Wednesday, December 8, 2010
"The Food of Love"
Tagline: Bonnie didn't realize that she had, long ago, found the way into Richard's heart!
In a Nutshell: Bonnie sells baked goods at the weekly farmer's market. When her brochures get swept away by the wind, Richard gathers them up. He also is impressed with her pot pies and buys several. He comes back the next week with a wooden box he made for her to keep her brochures in. They make a date to cook together.
Observations: Well, I thought I was going insane. I started reading this story and thought, "I've analyzed this before." So, I checked the list of my previous posts for the title, "The Food of Love." No luck. I checked the list of authors. No K.C. Laine listed. I check the date of the magazine, thinking I dug it out of the magazine rack and didn't realize it was from 2009. Nope. Current date. Then, I realize!
I had critiqued this story for the author before she submitted it. DOH. She had told me it had sold. I even saw people on the WWWriters loop praising it. Did I make the connection? No. LOL. (I try not to read those comments because I don't want them to color my opinion of the story before I review it on the blog.)
Sorry, Karen! Didn't they choose a yummy picture of a pot pie?
Anyway, back to the analysis.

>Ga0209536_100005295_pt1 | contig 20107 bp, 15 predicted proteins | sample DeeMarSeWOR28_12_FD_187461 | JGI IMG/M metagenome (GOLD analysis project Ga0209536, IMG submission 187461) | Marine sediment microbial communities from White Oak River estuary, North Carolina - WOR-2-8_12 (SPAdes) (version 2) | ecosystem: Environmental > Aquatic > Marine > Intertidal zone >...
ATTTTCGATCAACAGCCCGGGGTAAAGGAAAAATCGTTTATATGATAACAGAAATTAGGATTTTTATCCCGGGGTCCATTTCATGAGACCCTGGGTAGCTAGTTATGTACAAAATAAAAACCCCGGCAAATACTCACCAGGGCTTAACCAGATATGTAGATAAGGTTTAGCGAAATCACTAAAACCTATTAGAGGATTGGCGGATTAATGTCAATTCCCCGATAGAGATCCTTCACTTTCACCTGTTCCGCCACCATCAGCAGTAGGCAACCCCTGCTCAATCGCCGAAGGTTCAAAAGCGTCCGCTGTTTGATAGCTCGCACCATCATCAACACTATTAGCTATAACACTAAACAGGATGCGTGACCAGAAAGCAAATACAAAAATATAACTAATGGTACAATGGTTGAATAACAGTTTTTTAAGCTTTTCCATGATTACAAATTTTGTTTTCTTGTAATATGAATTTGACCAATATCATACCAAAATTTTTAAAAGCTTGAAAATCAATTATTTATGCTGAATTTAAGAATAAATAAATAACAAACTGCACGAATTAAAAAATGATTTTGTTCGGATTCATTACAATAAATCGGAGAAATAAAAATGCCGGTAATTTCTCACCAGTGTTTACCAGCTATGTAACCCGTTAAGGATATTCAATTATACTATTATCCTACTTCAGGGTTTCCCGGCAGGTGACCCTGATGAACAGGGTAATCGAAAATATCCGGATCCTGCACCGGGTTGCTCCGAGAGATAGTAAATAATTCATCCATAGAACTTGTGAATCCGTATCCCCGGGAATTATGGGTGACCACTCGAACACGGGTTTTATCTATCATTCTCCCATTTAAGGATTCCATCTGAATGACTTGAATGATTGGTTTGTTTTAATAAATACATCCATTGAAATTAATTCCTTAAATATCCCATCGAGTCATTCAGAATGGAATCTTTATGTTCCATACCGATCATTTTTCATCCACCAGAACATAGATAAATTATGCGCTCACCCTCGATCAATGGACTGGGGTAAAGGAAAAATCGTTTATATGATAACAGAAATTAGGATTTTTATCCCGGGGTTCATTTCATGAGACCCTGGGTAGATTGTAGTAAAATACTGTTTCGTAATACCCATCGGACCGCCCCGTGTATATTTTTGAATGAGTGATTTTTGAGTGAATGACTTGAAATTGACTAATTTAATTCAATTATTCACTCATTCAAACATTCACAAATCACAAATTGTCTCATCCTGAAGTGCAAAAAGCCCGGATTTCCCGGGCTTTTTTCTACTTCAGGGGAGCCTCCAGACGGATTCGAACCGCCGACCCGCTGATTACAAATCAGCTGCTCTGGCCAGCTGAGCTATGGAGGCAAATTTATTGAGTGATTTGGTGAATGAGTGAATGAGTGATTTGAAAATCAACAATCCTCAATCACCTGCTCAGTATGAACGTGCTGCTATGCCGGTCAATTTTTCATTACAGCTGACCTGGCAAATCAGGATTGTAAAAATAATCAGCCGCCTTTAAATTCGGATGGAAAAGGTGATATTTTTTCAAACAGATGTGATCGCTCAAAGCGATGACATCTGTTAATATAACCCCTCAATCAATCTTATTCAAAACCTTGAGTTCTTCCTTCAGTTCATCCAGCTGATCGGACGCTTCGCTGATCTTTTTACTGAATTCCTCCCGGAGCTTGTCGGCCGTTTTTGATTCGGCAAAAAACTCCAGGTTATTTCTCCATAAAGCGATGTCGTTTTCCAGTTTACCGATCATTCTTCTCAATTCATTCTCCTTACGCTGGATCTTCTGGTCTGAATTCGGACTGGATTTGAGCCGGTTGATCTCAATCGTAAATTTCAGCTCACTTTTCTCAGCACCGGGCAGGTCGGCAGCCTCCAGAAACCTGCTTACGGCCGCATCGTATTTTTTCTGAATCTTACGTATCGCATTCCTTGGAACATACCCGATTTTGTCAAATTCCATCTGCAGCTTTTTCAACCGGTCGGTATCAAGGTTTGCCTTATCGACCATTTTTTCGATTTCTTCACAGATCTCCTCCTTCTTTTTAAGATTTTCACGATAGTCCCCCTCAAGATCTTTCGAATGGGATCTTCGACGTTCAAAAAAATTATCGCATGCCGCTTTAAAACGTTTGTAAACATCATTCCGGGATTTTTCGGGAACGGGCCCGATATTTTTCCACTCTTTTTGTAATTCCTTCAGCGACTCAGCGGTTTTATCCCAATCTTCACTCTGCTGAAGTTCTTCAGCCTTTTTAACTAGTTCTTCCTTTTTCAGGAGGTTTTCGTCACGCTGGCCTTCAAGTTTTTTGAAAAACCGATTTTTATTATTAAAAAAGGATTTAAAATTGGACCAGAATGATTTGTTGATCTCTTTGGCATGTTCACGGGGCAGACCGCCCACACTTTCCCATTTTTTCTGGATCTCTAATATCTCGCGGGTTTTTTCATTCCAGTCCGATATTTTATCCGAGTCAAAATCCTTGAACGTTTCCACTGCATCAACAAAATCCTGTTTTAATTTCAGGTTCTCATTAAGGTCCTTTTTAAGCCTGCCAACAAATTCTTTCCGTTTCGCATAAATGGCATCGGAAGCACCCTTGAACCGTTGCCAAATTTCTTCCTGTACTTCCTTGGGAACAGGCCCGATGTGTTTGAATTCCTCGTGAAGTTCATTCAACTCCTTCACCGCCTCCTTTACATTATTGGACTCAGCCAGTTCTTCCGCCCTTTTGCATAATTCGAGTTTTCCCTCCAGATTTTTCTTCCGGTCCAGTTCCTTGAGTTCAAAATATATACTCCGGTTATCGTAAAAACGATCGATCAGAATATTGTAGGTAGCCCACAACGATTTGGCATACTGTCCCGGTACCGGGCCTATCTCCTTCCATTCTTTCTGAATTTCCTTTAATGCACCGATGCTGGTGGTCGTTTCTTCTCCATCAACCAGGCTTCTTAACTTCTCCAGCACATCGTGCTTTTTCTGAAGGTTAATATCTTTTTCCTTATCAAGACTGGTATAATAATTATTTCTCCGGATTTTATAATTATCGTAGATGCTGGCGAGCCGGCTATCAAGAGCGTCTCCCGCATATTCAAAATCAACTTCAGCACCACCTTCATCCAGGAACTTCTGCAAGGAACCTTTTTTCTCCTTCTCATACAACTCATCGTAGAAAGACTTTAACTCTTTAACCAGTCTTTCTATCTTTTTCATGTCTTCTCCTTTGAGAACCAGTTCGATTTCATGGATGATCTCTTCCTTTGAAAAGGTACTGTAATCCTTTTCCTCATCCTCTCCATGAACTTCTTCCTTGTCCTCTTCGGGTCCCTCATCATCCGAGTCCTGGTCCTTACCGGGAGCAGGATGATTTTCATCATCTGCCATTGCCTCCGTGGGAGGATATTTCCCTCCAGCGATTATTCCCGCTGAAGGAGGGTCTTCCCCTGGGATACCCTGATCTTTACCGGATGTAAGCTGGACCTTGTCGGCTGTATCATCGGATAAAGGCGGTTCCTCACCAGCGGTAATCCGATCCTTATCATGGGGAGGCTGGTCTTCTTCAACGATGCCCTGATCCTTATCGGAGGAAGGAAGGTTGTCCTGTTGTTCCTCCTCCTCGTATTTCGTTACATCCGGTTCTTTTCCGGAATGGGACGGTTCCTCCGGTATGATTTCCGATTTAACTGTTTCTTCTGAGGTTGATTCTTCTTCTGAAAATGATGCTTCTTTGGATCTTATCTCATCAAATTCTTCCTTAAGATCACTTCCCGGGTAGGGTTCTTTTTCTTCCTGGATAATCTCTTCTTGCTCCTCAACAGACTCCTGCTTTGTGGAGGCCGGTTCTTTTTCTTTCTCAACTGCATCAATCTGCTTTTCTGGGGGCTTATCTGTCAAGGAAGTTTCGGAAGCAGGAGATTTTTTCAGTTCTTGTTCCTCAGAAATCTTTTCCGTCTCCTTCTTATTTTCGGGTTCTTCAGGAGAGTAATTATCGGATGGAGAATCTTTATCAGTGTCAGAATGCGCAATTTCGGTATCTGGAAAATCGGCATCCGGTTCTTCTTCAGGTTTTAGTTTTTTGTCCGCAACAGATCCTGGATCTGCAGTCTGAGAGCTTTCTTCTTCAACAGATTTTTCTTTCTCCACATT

I like the quirkiness of the heroine, with her pink wig and vintage glasses. Her costume boosts her sales and shows her to be a savvy business woman, which I admire.
Last week the author foreshadowed a box of truffles as being the heroine's favorite. This week, it's not an object, but a skill that's foreshadowed. Richard says, "Who always gave this woodshop nerd the time of day," which establishes his facility with wood. That paves the way for the special box he makes for her, again showing he's thoughtful and observant, traits all women want in their mates.
Come to think of it, Laine actually sets up a joke in the middle of the story, too. Bonnie recalls Richard burning the meatloaf in home ec class. Later when Bonnie suggests they cook dinner together for old time's sake, he says, "Just as long as it's not meatloaf."
This type of thing pulls your story together. It's how you can "weave" a plot in 800 words and make it seem tight.